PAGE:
Two teens were arrested last week on a slew of theft and more serious charges after a failed attempt to flee from St. Johns County police. A 15-year-old and a 13-year-old were initially sniffed out by a man who saw the two teens inside his van and pressed the panic button to activate his vehicle alarm and scare them off, according to a report in the Florida Times-Union. The teens allegedly took off in another car and one of them rammed a stolen car into a police car and also nearly ran over an officer on foot, the newspaper reported.
The Florida felony charges are serious and this will be an interesting St. Johns County Juvenile Crimes case to watch to determine whether the boys will receive punishments that lean more toward adult crimes or juvenile crimes. The 15-year-old is charged with grand theft auto, two counts of aggravated assault on a law enforcement officer and driving without a license, the newspaper reported. Grand theft auto in Jacksonville is a third-degree felony punishable by up to five years in prison. Aggravated assault on a law enforcement officer is a second-degree felony punishable by up to 15 years in prison, and driving without a license is a misdemeanor punishable by up to 60 days in the county jail. So, all told, the teen could be looking at a total of more than 35 years in prison if charged as an adult in these St. Johns County Juvenile Crimes Cases. That’s highly unlikely, especially since he is 15 years old, but shows how quickly bad decisions can spiral and charges can add up when someone starts to flee from police. In most cases, especially if it is a first offense, teens are punished within the juvenile justice system. Teens can be placed on probation, or sentenced to one of a variety of levels of detention. Those levels are:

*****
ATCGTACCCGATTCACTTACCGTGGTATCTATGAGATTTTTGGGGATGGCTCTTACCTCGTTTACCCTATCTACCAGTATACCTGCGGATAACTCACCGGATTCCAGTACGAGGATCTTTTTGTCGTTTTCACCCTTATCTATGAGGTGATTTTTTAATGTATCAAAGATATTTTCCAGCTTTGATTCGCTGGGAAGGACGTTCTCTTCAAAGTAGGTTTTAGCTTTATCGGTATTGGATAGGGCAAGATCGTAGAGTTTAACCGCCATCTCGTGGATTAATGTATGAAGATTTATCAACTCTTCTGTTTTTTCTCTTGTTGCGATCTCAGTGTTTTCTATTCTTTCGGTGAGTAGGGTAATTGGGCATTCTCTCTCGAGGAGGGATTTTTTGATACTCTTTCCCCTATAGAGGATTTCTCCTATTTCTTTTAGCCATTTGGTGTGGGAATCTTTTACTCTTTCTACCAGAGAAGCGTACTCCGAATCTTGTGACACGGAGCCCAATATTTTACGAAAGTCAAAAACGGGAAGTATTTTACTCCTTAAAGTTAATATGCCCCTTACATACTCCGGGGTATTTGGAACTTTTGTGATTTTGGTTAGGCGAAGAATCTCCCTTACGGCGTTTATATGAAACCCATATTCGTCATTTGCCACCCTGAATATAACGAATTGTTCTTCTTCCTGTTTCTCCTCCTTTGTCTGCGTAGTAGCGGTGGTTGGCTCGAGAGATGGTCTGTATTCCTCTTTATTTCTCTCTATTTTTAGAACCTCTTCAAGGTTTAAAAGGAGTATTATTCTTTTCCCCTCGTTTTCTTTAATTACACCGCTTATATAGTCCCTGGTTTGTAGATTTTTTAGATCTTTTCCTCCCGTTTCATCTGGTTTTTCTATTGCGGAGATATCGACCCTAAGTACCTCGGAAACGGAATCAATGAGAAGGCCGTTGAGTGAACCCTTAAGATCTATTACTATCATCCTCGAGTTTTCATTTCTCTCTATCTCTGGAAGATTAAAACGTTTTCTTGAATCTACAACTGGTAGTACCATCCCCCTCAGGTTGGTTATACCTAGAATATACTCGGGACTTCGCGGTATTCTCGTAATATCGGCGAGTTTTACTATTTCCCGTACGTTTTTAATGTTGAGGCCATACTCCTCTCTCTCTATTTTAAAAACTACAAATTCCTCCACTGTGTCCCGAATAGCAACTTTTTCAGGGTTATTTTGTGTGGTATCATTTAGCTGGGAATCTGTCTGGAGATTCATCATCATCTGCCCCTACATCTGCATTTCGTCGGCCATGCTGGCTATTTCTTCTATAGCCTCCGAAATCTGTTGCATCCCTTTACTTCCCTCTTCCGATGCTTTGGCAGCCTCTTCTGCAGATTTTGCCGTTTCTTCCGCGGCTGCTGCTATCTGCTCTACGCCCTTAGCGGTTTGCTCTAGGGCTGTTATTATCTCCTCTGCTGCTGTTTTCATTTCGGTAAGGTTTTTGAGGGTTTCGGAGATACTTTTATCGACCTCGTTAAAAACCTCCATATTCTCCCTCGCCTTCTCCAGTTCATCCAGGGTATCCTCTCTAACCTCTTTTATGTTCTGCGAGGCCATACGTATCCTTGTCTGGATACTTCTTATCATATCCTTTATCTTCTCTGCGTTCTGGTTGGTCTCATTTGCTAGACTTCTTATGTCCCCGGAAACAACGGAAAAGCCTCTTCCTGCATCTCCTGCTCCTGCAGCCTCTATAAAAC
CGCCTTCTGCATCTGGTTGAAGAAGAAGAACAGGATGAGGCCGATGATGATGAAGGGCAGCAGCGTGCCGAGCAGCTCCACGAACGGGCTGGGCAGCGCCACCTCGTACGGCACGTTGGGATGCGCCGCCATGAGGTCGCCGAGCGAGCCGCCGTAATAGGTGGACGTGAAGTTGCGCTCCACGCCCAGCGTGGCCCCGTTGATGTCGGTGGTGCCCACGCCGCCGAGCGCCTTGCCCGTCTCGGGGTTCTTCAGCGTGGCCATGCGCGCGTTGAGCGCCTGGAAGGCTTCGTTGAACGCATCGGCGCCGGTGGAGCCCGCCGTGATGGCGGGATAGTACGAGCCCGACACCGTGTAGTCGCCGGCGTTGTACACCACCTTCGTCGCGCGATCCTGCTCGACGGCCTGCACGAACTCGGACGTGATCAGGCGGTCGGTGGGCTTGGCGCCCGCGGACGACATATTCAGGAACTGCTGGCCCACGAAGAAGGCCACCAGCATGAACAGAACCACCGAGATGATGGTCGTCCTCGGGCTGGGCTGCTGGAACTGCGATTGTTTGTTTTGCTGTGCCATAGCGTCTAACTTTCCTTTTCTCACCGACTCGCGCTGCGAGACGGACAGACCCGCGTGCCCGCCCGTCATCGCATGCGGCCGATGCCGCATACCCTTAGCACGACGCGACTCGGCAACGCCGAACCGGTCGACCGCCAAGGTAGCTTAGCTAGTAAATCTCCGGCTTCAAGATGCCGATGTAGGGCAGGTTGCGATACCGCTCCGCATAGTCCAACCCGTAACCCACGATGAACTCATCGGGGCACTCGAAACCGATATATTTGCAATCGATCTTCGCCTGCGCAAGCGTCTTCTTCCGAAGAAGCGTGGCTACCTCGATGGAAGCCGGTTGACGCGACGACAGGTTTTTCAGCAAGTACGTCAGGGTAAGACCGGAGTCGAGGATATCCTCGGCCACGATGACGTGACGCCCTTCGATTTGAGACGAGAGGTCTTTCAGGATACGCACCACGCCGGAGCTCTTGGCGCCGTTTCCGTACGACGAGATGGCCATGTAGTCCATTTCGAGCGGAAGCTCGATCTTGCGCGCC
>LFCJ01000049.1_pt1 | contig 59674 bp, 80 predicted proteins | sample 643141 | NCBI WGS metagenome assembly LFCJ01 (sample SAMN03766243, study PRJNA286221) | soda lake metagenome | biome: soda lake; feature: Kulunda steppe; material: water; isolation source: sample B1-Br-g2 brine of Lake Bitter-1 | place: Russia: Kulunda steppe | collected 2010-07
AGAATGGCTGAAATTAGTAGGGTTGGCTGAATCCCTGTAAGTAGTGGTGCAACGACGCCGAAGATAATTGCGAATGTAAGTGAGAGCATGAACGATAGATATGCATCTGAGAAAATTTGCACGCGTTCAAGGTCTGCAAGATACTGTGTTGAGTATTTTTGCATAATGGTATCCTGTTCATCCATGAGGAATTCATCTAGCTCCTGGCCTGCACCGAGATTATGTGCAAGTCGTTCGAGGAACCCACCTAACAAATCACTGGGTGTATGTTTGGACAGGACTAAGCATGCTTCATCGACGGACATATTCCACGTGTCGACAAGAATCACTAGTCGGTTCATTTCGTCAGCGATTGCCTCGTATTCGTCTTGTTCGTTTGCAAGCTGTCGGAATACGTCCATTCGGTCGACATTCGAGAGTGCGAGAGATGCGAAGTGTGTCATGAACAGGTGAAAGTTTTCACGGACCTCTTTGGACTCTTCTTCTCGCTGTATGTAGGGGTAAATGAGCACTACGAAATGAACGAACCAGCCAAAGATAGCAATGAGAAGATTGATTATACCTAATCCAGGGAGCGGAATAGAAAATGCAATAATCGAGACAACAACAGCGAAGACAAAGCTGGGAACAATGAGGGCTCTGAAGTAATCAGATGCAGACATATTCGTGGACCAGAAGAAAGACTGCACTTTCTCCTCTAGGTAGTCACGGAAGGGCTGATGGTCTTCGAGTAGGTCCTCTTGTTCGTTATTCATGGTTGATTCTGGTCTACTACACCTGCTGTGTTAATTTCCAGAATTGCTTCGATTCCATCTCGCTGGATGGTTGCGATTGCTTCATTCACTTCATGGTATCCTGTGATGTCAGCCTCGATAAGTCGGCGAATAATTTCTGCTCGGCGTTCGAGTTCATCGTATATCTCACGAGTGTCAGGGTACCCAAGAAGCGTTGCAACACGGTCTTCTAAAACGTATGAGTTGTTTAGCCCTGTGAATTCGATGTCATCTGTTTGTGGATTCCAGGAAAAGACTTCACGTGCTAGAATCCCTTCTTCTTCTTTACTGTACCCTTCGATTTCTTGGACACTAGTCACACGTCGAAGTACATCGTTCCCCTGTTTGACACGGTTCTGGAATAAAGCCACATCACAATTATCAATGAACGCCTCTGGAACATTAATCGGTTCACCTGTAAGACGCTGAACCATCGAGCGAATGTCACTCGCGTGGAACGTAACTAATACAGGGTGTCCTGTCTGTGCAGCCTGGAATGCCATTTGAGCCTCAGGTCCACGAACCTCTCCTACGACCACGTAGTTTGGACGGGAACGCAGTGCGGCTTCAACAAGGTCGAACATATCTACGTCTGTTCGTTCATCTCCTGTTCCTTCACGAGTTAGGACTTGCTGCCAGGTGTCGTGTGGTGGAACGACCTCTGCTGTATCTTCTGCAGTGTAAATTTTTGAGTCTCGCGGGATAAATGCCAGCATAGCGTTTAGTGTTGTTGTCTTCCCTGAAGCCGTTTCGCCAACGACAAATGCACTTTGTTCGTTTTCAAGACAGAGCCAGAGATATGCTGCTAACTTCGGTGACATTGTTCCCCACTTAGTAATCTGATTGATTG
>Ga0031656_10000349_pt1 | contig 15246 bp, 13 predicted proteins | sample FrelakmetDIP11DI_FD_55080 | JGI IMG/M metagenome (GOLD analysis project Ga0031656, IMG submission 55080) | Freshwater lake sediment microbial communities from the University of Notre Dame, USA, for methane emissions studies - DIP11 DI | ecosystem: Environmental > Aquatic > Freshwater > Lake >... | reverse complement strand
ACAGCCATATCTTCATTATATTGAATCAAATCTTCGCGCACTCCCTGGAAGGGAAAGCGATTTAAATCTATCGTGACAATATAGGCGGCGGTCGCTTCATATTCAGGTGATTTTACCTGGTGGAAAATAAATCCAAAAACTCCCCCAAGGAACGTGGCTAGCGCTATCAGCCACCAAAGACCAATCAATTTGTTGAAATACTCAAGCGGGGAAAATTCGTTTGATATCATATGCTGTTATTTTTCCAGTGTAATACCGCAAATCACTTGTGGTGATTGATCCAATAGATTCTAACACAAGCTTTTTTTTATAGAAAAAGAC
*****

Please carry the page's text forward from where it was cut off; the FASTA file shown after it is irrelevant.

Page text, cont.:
• Minimum Risk Non-Residential: The teen must attend this program five days a week, but can continue to go to school or work. Typically teens with less serious offenses are placed here.
• Low Risk Residential: These residential programs provide education and treatment in a campus-style environment in which participants still have full access to the community. Children in this program also present a low risk to themselves and the community.
• Moderate Risk Residential: Juveniles are supervised 24 hours a day and the youth are allowed some supervised release. Education and treatment are both provided as part of the sentence, but handcuffs can be used to restrain juveniles in these facilities.
• High Risk Residential: Children in these facilities are confined here and not allowed to leave. However, teens finishing the program may be granted permission to visit his or her home, enroll in school or go to a job interview during the last days of the sentence.
• Maximum Risk Residential: These programs are essentially prisons for juveniles.
In theory, juveniles are treated differently by the criminal courts so people have opportunities to learn from their mistakes and move onto lead productive lives. Teens make mistakes, as evidenced by this St. Johns County Juvenile Crimes case, but that should not mean a lifetime of punishment.
If you or a loved one needs a criminal defense attorney in St. Johns County or the surrounding area, call The Mussallem Law Firm at (904) 365-5200 for a FREE CONSULTATION. Our St. Johns County Juvenile Crimes Attorney, Victoria “Tori” Mussallem, is available 24 hours a day, 7 days a week.